What is a Riparian Area?

Riparian (adjective):
Of, on, or relating to the banks of a natural course of water.



What is a Riparian Area?
Riparian areas, or zones, are an extremely crucial and vital ecosystem, which occur along watercourses or at the edge of water bodies. The common presence and effects of water produce a lusher, generally greener, belt of vegetation, which causes riparian areas to be among the most productive and important of all land types.Due to the presence of a water resource, riparian areas are vigorously sought after by recreationists, domestic livestock, wild big game animals and other wildlife, real estate developers and purchasers, road and utility right-of-ways and irrigators.

Why are Healthy Riparian Areas so Valuable?
The benefits of a good condition, naturally vegetated riparian area are many! The primary benefits include:

  • Improved water quality, due to vegetative and soil filtration, absorption and reduced soil erosion
  • Quality wildlife habitat for many species, from insects to big game animals
  • Quality livestock grazing from the lush, high value and diverse vegetation
  • Quality drinking water for wildlife, livestock and people
  • Improved aquatic habitats due to cooler, cleaner water and increased food sources
  • Reduced downstream flooding as water is slowed down and absorbed into soils and shallow aquifers
  • Increased beauty and physical attractiveness of streams, rivers, marshes and lakes
  • Aquifer recharge due to the slower passage of water and improved water movement into soils and water bearing strata
  • Improved recreational attributes for people – the beautiful Frio River vs. a concrete ditch
  • Provision of wildlife corridors that are critical to many species, especially in urban areas
  • Improved environmental conditions in towns and cities due to atmospheric cooling, air cleansing and sound absorption

Protect, Manage & Restore
Are these enough good reasons to protect, manage and restore Texas’ riparian areas? Most Texans, when aware of the facts, agree.

There are severely damaged and sometimes, totally destroyed riparian areas in every part of our state. The damage is sometimes less evident in the wetter eastern watersheds as the high rainfall and humidity will generally support some level of vegetation in spite of major abuse, so the riparian areas are still green. In drier areas of Texas our stream riparian areas often suffer badly due to a higher degree of pressure being placed upon the scarce water resources and a much slower ecological recovery rate.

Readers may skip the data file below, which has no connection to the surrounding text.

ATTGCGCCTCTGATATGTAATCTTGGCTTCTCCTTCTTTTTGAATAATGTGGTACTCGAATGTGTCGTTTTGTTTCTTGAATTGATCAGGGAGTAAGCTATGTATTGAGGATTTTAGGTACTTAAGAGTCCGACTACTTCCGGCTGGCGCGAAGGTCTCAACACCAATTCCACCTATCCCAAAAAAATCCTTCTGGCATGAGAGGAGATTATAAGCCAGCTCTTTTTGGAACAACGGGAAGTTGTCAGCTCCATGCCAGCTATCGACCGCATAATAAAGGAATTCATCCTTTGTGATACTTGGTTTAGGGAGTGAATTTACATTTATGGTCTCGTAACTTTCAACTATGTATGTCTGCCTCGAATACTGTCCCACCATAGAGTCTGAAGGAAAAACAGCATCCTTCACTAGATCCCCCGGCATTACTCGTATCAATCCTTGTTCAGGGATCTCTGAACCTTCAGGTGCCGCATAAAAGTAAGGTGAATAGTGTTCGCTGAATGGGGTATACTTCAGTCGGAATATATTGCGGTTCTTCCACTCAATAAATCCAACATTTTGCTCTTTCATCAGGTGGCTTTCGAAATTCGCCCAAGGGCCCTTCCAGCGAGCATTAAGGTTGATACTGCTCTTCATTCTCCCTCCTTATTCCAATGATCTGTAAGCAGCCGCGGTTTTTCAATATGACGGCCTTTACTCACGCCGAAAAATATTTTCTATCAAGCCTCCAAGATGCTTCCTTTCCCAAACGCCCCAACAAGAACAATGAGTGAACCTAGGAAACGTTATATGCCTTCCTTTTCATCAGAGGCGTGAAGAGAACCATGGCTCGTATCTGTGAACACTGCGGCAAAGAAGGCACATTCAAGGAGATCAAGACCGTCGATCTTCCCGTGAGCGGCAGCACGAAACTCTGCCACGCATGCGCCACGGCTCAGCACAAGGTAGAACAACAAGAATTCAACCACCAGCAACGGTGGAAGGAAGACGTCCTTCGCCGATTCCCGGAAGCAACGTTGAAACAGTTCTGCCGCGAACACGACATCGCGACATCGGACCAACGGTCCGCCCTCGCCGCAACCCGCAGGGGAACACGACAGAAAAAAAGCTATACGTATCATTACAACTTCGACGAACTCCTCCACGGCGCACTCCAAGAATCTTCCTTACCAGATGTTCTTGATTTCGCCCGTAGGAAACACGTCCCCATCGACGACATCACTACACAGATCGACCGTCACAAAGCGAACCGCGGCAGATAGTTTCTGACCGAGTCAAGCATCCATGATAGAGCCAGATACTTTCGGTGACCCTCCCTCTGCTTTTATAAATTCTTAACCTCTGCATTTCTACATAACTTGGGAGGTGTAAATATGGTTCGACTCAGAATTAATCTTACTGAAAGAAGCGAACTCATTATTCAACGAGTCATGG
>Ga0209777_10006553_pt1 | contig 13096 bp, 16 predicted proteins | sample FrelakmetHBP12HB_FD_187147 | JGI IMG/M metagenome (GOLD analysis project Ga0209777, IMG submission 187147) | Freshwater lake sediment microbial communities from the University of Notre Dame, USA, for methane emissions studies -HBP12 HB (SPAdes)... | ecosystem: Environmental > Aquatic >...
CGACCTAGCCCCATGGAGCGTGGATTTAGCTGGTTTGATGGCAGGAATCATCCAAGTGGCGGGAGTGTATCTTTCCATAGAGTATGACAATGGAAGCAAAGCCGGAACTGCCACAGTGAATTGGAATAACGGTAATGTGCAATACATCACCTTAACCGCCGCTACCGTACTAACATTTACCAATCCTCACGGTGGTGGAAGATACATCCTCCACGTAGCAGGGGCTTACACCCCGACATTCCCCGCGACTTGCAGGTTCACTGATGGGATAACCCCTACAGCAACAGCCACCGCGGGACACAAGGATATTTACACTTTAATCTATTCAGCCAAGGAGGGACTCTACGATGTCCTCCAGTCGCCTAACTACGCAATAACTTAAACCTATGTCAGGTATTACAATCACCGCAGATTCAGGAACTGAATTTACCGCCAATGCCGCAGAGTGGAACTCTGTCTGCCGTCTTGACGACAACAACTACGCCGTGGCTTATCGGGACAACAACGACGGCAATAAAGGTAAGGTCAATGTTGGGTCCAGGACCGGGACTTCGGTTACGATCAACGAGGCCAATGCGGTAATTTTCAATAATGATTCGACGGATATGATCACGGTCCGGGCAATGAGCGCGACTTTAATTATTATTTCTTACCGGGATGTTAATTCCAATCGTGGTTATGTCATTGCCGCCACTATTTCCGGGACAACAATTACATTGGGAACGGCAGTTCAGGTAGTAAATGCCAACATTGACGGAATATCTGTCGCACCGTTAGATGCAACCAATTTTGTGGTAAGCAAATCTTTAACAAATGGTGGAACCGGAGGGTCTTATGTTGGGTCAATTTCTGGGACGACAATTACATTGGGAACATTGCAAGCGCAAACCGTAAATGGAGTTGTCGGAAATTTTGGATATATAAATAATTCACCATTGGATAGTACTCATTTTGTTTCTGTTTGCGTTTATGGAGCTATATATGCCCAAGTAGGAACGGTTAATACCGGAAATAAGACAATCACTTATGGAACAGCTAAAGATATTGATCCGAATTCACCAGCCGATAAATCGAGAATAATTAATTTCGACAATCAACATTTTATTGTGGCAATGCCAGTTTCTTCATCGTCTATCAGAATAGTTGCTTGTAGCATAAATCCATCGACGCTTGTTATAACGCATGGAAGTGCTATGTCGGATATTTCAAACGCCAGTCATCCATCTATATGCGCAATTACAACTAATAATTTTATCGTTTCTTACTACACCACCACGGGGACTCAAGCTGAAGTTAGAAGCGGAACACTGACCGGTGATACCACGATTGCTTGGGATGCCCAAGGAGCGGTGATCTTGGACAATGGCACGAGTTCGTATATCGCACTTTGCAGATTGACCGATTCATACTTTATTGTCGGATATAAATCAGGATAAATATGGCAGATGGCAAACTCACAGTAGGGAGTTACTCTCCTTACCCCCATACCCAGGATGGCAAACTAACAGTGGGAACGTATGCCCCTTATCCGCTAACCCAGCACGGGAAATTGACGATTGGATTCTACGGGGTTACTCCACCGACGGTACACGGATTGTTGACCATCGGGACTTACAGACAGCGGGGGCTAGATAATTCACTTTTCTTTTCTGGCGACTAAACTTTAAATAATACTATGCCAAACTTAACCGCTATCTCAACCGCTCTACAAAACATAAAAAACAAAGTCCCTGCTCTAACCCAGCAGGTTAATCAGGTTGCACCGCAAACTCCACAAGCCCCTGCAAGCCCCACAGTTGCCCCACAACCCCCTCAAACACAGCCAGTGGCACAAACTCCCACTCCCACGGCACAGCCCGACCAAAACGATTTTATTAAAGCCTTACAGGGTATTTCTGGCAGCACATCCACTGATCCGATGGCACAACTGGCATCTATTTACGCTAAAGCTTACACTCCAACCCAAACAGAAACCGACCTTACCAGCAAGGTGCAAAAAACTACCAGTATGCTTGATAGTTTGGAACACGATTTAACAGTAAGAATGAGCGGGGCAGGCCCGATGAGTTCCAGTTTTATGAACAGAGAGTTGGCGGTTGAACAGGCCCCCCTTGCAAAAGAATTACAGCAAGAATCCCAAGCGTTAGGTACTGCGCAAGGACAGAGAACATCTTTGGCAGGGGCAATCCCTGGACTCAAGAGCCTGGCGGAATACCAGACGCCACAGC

It is very common to find many miles of our creeks, rivers and lakes totally developed for homesites, marinas and other recreational interests. This tendency of man wanting to live, camp or utilize water fronts is potentially devastatingly destructive not only to the water resources and riparian areas, but to human development when the next flood arises – and it will. Also, many miles of popular river, stream and lake banks are stripped bare of vegetation, soil-compacted and decorated with all types of trash from swimmers, fishermen, tubers and other recreationists.

The Future of Our State’s Water Resources
We cannot under-estimate the critical condition of many of our state’s water resources and the importance of the needs in Texas and for future Texans. Good quality riparian areas depend upon good quality management of the surrounding uplands in the watershed. The watershed management movement is catching on nationwide and is even becoming more prominent here in Texas. Whether in downtown Dallas, Houston, Austin or San Antonio or in a remote rural county, it is equally important to properly manage, protect or restore that crucial riparian zone. In urban areas, non-point pollution, degraded/paved watersheds and the channelization of streams are often the major causes of riparian area destruction. On many Texas farms and ranches a great many watersheds and riparian areas have experienced varying degrees of abuse and neglect, due to poor livestock management or farming practices. Similarly, overuse of riparian vegetation by native or exotic animals causes similar damage.

Public Awareness
We must raise the level of riparian awareness and knowledge among all Texans and our millions of visitors. This is as true in major cities as it is in rural areas. The majority of voters in Texas are now in urban areas and these Texans must understand, appreciate and properly manage riparian areas. This is equally true for rural Texans, farmers and ranchers who actually control most of the state’s riparian zones. Agricultural operators and owners should learn to properly manage and conserve the resources that they manage. This is an awesome responsibility to conserve and improve these natural resources so that the next generation will inherit something much better than did their parents.

Hope with Your Help!
Fortunately, the recovery and restoration of riparian vegetation can often be fairly rapid due to the generally higher moisture levels and higher organic matter content of riparian soils. Lateral water movement from the water body and occasional flooding assist in improving this recovery in many cases.

We must cooperatively review each situation, our state’s needs and the appropriate goals in attempting to achieve a high level of riparian excellence.

Your Support
Please support the Texas Riparian Association. Make a difference and get involved today!